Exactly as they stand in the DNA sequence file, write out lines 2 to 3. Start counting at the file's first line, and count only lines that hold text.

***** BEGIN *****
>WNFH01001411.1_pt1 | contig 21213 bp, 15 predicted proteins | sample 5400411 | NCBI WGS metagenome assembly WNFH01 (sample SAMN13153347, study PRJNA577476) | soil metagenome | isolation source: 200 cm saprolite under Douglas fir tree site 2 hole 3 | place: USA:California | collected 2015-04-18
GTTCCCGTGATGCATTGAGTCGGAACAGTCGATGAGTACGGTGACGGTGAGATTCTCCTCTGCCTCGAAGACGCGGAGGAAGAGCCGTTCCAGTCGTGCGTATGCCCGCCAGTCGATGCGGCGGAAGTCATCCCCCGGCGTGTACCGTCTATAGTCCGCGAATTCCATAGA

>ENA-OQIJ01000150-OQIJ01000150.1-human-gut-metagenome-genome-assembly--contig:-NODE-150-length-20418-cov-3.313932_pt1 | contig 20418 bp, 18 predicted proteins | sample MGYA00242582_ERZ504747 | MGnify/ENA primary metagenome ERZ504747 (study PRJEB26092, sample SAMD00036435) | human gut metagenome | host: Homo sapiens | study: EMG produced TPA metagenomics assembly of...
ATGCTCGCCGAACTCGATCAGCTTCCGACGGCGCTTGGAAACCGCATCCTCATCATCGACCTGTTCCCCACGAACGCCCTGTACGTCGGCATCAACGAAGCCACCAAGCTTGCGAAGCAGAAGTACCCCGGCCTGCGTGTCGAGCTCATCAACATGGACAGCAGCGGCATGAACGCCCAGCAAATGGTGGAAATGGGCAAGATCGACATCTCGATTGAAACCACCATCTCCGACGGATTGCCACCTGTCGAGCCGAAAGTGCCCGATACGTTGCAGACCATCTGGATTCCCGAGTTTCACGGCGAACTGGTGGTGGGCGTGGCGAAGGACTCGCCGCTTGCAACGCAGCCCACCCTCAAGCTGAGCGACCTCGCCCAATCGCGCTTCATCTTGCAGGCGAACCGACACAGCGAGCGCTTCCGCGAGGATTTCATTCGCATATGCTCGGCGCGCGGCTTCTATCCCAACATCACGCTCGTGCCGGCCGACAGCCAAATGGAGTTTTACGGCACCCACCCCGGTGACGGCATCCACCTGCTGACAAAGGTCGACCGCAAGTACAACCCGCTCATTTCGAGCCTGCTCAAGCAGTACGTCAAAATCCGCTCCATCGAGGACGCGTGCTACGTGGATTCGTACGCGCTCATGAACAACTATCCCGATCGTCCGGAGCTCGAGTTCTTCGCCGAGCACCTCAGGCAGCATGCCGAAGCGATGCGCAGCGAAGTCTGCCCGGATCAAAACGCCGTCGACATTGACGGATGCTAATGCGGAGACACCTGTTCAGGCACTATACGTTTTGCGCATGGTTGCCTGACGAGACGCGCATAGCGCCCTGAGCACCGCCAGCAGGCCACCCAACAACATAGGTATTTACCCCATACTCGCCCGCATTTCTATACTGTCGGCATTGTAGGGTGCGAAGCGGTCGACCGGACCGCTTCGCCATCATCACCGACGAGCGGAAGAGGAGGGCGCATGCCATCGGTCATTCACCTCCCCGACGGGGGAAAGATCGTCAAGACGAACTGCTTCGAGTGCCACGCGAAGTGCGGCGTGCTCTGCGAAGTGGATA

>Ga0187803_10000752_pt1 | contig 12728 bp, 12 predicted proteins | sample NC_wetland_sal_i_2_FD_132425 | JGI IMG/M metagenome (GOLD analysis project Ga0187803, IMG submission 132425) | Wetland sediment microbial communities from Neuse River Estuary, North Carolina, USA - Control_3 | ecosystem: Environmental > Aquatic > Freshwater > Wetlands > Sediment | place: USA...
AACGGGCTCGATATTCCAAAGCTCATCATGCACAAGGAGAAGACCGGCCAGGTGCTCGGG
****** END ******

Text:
GTTCCCGTGATGCATTGAGTCGGAACAGTCGATGAGTACGGTGACGGTGAGATTCTCCTCTGCCTCGAAGACGCGGAGGAAGAGCCGTTCCAGTCGTGCGTATGCCCGCCAGTCGATGCGGCGGAAGTCATCCCCCGGCGTGTACCGTCTATAGTCCGCGAATTCCATAGA

>ENA-OQIJ01000150-OQIJ01000150.1-human-gut-metagenome-genome-assembly--contig:-NODE-150-length-20418-cov-3.313932_pt1 | contig 20418 bp, 18 predicted proteins | sample MGYA00242582_ERZ504747 | MGnify/ENA primary metagenome ERZ504747 (study PRJEB26092, sample SAMD00036435) | human gut metagenome | host: Homo sapiens | study: EMG produced TPA metagenomics assembly of...